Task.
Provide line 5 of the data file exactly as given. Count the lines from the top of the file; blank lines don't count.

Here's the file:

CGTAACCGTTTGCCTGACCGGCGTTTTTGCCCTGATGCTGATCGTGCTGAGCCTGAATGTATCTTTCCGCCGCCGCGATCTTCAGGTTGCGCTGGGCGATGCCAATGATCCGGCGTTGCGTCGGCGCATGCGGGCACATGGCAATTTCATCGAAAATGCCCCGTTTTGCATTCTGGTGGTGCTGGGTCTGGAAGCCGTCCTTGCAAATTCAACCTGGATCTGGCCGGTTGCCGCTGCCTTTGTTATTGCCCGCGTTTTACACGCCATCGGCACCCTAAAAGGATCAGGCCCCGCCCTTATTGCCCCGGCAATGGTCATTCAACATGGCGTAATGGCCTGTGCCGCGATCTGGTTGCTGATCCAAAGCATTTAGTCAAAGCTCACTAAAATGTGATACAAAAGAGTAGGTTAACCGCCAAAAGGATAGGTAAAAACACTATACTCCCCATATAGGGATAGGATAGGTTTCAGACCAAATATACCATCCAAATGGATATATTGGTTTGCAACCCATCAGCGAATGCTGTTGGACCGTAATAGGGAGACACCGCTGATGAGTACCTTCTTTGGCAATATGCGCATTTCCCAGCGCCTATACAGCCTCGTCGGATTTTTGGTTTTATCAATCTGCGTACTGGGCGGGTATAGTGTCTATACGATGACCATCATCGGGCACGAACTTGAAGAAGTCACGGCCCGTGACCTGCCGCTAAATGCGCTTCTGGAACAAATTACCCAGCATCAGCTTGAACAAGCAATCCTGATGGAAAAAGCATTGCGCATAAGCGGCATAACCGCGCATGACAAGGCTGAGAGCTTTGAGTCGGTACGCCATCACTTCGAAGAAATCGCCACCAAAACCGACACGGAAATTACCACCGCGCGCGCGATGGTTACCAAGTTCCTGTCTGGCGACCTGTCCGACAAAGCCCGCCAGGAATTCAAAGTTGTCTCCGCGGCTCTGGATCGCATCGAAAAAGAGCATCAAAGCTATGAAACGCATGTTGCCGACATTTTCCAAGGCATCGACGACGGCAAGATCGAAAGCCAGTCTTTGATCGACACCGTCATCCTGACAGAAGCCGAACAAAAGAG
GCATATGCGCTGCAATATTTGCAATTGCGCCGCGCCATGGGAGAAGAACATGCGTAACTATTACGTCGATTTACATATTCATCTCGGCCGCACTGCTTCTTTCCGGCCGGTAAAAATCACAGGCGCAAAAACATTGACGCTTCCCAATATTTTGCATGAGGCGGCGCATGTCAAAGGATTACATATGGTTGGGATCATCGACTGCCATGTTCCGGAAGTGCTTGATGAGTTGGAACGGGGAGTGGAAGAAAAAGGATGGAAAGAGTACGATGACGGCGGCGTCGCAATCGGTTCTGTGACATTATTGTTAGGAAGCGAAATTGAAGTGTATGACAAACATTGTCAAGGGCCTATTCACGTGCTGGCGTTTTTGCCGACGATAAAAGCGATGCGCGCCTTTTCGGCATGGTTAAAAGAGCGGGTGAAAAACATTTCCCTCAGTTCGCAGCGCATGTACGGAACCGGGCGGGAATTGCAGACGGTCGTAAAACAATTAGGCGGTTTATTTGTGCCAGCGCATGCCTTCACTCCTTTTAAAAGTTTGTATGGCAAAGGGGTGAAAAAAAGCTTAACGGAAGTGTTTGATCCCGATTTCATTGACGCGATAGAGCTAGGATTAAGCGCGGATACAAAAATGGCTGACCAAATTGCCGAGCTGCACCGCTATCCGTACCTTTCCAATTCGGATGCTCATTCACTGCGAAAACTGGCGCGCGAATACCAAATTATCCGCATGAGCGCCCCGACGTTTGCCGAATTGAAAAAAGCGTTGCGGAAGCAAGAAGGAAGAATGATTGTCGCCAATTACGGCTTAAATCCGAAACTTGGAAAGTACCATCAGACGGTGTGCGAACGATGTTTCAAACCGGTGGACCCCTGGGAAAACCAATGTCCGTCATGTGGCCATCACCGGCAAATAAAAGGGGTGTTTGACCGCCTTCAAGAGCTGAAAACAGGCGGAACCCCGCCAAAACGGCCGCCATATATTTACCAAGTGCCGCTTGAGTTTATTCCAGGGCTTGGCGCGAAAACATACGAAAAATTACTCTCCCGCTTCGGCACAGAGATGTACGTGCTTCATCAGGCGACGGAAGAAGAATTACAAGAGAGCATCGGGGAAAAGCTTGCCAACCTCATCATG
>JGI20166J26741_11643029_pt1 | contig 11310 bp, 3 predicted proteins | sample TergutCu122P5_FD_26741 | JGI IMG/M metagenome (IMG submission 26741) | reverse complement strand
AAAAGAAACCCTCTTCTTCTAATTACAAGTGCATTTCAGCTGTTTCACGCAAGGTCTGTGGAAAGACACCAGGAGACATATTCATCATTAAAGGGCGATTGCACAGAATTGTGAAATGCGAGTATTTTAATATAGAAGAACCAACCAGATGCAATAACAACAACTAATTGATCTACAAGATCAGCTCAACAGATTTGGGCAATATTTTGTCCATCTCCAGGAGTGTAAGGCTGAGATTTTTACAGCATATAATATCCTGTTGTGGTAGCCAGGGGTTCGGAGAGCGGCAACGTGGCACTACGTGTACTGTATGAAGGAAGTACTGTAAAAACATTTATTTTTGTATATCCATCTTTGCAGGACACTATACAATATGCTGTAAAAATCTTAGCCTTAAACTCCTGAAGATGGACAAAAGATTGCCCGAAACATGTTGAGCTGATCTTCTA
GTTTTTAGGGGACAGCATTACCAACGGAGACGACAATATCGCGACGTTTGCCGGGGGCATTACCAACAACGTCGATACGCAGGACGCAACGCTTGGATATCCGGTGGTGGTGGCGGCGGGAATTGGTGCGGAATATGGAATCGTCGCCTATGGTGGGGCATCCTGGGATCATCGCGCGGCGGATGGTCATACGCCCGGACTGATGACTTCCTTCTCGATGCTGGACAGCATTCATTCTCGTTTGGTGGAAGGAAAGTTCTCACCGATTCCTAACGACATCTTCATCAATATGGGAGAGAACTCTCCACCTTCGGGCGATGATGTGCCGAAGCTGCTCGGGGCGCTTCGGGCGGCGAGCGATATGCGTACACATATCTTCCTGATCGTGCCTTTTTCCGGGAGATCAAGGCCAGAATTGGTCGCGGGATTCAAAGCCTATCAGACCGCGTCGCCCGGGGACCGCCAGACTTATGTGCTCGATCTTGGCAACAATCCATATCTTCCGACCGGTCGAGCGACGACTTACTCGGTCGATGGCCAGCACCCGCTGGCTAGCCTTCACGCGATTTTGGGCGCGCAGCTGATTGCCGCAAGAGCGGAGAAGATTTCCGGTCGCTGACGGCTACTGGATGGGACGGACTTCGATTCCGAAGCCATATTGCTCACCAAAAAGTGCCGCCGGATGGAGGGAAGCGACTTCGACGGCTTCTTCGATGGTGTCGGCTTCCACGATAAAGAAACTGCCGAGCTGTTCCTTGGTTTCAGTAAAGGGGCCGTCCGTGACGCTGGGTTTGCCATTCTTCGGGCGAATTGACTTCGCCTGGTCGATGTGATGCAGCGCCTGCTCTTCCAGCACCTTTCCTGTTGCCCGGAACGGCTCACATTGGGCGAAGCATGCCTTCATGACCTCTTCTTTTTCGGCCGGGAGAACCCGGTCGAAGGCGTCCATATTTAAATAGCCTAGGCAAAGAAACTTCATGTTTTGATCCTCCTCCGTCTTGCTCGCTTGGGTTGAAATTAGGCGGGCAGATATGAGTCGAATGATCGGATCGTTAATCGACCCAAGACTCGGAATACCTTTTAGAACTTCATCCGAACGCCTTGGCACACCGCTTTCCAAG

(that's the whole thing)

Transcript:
GTTTTTAGGGGACAGCATTACCAACGGAGACGACAATATCGCGACGTTTGCCGGGGGCATTACCAACAACGTCGATACGCAGGACGCAACGCTTGGATATCCGGTGGTGGTGGCGGCGGGAATTGGTGCGGAATATGGAATCGTCGCCTATGGTGGGGCATCCTGGGATCATCGCGCGGCGGATGGTCATACGCCCGGACTGATGACTTCCTTCTCGATGCTGGACAGCATTCATTCTCGTTTGGTGGAAGGAAAGTTCTCACCGATTCCTAACGACATCTTCATCAATATGGGAGAGAACTCTCCACCTTCGGGCGATGATGTGCCGAAGCTGCTCGGGGCGCTTCGGGCGGCGAGCGATATGCGTACACATATCTTCCTGATCGTGCCTTTTTCCGGGAGATCAAGGCCAGAATTGGTCGCGGGATTCAAAGCCTATCAGACCGCGTCGCCCGGGGACCGCCAGACTTATGTGCTCGATCTTGGCAACAATCCATATCTTCCGACCGGTCGAGCGACGACTTACTCGGTCGATGGCCAGCACCCGCTGGCTAGCCTTCACGCGATTTTGGGCGCGCAGCTGATTGCCGCAAGAGCGGAGAAGATTTCCGGTCGCTGACGGCTACTGGATGGGACGGACTTCGATTCCGAAGCCATATTGCTCACCAAAAAGTGCCGCCGGATGGAGGGAAGCGACTTCGACGGCTTCTTCGATGGTGTCGGCTTCCACGATAAAGAAACTGCCGAGCTGTTCCTTGGTTTCAGTAAAGGGGCCGTCCGTGACGCTGGGTTTGCCATTCTTCGGGCGAATTGACTTCGCCTGGTCGATGTGATGCAGCGCCTGCTCTTCCAGCACCTTTCCTGTTGCCCGGAACGGCTCACATTGGGCGAAGCATGCCTTCATGACCTCTTCTTTTTCGGCCGGGAGAACCCGGTCGAAGGCGTCCATATTTAAATAGCCTAGGCAAAGAAACTTCATGTTTTGATCCTCCTCCGTCTTGCTCGCTTGGGTTGAAATTAGGCGGGCAGATATGAGTCGAATGATCGGATCGTTAATCGACCCAAGACTCGGAATACCTTTTAGAACTTCATCCGAACGCCTTGGCACACCGCTTTCCAAG